Over the past week, everything seemed to converge on energy. The unrest in the Persian Gulf raised the specter of the disruption of oil supplies to the rest of the world,
and an earthquake in Japan knocked out a string of nuclear reactors
with potentially devastating effect. Japan depends on nuclear energy and
it depends on the Persian Gulf,
which is where it gets most of its oil. It was, therefore, a profoundly
bad week for Japan, not only because of the extensive damage and human
suffering but also because Japan was being shown that it can’t readily
escape the realities of geography.
Japan is the world’s third-largest economy, a bit behind China now.
It is also the third-largest industrial economy, behind only the United
States and China. Japan’s problem is that its enormous industrial plant
is built in a country almost totally devoid of mineral resources.
It must import virtually all of the metals and energy that it uses to
manufacture industrial products. It maintains stockpiles, but should
those stockpiles be depleted and no new imports arrive, Japan stops
being an industrial power.
The Geography of Oil
There are multiple sources for many of the metals Japan imports, so
that if supplies stop flowing from one place it can get them from other
places. The geography of oil is more limited. In order to access the
amount of oil Japan needs, the only place to get it is the Persian Gulf.
There are other places to get some of what Japan needs, but it cannot
do without the Persian Gulf for its oil.
This past week, we saw that this was a potentially vulnerable source. The unrest that swept the western littoral of the Arabian Peninsula
and the ongoing tension between the Saudis and Iranians, as well as the
tension between Iran and the United States, raised the possibility of
disruptions. The geography of the Persian Gulf is extraordinary. It is a
narrow body of water opening into a narrow channel through the Strait
of Hormuz. Any diminution of the flow from any source in the region, let
alone the complete closure of the Strait of Hormuz, would have profound implications for the global economy.
For Japan it could mean more than higher prices. It could mean being
unable to secure the amount of oil needed at any price. The movement of
tankers, the limits on port facilities and long-term contracts that
commit oil to other places could make it impossible for Japan to
physically secure the oil it needs to run its industrial plant. On an
extended basis, this would draw down reserves and constrain Japan’s
economy dramatically. And, obviously, when the world’s third-largest
industrial plant drastically slows, the impact on the global supply
chain is both dramatic and complex.
In 1973, the Arab countries imposed an oil embargo on the world.
Japan, entirely dependent on imported oil, was hit not only by high
prices but also by the fact that it could not obtain enough fuel to keep
going. While the embargo lasted only five months, the oil shock, as the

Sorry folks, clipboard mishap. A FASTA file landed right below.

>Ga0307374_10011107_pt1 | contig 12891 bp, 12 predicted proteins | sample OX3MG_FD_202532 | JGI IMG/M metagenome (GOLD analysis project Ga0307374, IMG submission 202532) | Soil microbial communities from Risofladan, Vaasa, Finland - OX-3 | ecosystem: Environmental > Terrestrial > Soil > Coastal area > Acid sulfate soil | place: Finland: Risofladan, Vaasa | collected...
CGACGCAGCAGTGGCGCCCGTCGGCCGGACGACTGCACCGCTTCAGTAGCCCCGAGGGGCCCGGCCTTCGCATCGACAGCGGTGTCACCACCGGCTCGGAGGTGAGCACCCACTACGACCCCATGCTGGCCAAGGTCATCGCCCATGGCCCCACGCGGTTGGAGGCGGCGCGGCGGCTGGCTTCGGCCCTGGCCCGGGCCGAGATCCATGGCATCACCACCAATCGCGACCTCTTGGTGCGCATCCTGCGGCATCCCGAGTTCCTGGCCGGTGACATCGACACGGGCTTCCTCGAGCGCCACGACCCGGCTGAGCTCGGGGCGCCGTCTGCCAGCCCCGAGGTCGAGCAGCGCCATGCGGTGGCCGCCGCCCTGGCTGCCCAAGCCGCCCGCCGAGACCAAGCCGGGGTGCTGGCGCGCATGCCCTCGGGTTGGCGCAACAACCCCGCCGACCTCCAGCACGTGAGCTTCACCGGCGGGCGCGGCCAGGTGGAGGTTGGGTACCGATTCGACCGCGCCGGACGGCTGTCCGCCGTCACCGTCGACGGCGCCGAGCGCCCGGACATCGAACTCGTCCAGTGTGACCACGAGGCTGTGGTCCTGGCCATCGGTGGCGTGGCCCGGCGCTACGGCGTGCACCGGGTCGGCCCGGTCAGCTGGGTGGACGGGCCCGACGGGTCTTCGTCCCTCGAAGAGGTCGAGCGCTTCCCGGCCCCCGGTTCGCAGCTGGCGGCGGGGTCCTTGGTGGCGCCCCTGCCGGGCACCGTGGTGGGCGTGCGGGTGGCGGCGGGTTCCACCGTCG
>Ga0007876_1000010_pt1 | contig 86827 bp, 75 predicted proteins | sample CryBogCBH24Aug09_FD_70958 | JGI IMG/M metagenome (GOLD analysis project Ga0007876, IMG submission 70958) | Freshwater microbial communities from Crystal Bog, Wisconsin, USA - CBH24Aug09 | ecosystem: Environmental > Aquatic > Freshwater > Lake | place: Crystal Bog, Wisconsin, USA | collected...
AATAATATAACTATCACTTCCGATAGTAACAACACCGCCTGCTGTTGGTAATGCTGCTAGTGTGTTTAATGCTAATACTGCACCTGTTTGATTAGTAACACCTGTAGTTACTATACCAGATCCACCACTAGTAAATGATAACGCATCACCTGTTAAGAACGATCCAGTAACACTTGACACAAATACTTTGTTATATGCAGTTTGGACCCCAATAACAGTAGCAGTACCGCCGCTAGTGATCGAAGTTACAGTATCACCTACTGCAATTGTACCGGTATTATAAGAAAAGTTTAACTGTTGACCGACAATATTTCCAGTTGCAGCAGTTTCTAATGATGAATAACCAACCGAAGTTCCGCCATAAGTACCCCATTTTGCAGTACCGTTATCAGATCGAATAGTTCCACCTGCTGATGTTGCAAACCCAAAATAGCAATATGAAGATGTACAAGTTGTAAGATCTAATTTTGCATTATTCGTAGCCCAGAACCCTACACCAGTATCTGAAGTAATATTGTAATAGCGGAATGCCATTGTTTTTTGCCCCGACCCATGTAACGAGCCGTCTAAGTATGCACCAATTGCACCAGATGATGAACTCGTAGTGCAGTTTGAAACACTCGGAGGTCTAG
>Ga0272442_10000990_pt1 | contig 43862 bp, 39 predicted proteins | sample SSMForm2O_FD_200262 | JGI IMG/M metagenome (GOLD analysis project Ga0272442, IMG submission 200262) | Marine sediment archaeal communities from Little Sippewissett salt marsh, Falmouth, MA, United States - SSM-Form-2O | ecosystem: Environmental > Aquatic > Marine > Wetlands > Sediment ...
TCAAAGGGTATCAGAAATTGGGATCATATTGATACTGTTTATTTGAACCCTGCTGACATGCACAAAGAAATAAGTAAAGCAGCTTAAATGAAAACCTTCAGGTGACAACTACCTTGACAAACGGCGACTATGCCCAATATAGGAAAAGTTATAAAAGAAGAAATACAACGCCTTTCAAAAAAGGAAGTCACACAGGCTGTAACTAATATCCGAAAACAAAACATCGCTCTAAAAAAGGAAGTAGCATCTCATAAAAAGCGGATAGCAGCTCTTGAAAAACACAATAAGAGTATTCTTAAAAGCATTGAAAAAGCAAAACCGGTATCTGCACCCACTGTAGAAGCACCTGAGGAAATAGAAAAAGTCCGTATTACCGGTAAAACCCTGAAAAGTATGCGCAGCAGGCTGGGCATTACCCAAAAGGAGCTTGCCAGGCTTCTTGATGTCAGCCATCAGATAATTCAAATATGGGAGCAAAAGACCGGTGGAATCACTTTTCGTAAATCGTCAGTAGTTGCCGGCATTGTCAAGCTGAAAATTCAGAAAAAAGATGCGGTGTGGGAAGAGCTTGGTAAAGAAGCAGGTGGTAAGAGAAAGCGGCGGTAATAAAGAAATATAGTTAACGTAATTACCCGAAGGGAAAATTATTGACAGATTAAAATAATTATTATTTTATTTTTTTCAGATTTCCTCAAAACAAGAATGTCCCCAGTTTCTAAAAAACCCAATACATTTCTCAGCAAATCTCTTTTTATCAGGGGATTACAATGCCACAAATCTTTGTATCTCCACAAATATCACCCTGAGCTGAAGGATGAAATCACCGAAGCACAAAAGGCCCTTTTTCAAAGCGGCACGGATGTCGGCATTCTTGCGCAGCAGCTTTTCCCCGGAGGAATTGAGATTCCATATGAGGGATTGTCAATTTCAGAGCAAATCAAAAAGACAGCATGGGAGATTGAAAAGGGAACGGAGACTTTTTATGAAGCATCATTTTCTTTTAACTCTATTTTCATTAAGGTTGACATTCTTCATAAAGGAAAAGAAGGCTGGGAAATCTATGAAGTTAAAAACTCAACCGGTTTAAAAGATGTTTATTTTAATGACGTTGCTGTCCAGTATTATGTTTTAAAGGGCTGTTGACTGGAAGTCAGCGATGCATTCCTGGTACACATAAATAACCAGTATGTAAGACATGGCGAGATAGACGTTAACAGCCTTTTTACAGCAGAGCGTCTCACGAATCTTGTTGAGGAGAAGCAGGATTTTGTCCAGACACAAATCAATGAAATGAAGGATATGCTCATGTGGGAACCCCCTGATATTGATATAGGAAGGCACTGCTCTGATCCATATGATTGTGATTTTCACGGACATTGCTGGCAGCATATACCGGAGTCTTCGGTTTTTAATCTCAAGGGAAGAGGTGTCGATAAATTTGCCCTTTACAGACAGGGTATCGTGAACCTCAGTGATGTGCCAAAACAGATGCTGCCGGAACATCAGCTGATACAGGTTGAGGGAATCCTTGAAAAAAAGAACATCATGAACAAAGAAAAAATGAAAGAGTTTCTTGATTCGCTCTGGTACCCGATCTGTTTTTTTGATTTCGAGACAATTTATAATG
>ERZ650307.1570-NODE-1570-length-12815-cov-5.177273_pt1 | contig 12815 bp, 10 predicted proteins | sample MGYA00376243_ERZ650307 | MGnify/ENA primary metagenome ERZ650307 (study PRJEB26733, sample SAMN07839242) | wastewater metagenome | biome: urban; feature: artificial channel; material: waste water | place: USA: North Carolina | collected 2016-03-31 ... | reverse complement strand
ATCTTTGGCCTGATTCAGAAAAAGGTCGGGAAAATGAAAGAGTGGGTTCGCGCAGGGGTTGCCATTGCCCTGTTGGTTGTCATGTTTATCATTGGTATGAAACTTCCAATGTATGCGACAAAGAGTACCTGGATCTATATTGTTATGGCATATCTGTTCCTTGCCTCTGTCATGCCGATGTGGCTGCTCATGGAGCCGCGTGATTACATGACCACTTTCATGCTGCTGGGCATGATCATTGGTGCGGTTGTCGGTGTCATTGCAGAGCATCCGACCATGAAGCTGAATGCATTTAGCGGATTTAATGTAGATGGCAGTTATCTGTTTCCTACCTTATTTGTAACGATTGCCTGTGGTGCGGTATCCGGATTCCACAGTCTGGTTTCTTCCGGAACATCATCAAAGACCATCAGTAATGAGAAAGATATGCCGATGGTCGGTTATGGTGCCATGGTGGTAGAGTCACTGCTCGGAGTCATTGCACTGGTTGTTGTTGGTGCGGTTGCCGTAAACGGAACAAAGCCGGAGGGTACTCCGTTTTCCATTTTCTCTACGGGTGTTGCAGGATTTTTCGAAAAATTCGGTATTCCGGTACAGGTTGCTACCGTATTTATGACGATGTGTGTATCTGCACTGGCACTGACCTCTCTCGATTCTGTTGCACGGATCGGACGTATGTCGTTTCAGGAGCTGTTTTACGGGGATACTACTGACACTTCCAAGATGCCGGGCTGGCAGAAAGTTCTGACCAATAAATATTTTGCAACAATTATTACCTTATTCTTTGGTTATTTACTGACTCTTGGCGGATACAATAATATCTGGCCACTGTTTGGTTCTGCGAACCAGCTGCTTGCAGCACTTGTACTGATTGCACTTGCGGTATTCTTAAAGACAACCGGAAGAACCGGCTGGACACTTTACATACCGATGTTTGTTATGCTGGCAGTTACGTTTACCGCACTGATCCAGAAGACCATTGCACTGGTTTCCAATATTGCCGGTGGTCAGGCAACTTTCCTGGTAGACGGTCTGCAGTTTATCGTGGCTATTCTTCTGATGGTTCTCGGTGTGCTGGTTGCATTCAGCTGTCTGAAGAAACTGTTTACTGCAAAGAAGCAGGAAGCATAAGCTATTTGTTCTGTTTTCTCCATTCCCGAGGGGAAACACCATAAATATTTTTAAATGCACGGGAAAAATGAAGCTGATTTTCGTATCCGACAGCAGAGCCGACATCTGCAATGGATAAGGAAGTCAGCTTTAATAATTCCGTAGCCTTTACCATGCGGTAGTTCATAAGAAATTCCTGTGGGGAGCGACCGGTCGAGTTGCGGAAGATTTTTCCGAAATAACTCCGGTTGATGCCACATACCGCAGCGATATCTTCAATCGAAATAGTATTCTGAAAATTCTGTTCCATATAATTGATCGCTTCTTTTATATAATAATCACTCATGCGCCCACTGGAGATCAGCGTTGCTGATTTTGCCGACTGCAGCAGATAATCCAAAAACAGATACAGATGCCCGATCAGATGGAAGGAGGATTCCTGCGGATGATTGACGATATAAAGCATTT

Japanese called it, threatened Japan’s industrial capability and
shocked it into remembering its vulnerability. Japan relied on the
United States to guarantee its oil supplies. The realization that the
United States couldn’t guarantee those supplies created a political
crisis parallel to the economic one. It is one reason the Japanese are
hypersensitive to events in the Persian Gulf and to the security of the
supply lines running out of the region.
Regardless of other supplies, Japan will always import nearly 100
percent of its oil from other countries. If it cuts its consumption by
90 percent, it still imports nearly 100 percent of its oil. And to the
extent that the Japanese economy requires oil — which it does — it is
highly vulnerable to events in the Persian Gulf.
It is to mitigate the risk of oil dependency — which cannot be
eliminated altogether by any means — that Japan employs two alternative
fuels: It is the world’s largest importer of seaborne coal, and it has
become the third-largest producer of electricity from nuclear reactors,
ranking after the United States and France in total amount produced.
One-third of its electricity production comes from nuclear power plants.
Nuclear power was critical to both Japan’s industrial and national
security strategy. It did not make Japan self-sufficient, since it
needed to import coal and nuclear fuel, but access to these resources
made it dependent on countries like Australia, which does not have choke
points like Hormuz.
It is in this context that we need to understand the Japanese prime
minister’s statement that Japan was facing its worst crisis since World
War II. First, the earthquake and the resulting damage to several of Japan’s nuclear reactors
created a long-term regional energy shortage in Japan that, along with
the other damage caused by the earthquake, would certainly affect the
economy. But the events in the Persian Gulf also raised the 1973
nightmare scenario for the Japanese. Depending how events evolved, the
Japanese pipeline from the Persian Gulf could be threatened in a way
that it had not been since 1973. Combined with the failure of several
nuclear reactors, the Japanese economy is at risk.
The comparison with World War II was apt since it also began, in a
way, with an energy crisis. The Japanese had invaded China, and after
the fall of the Netherlands (which controlled today’s Indonesia) and
France (which controlled Indochina), Japan was concerned about
agreements with France and the Netherlands continuing to be honored.
Indochina supplied Japan with tin and rubber, among other raw materials.
The Netherlands East Indies supplied oil. When the Japanese invaded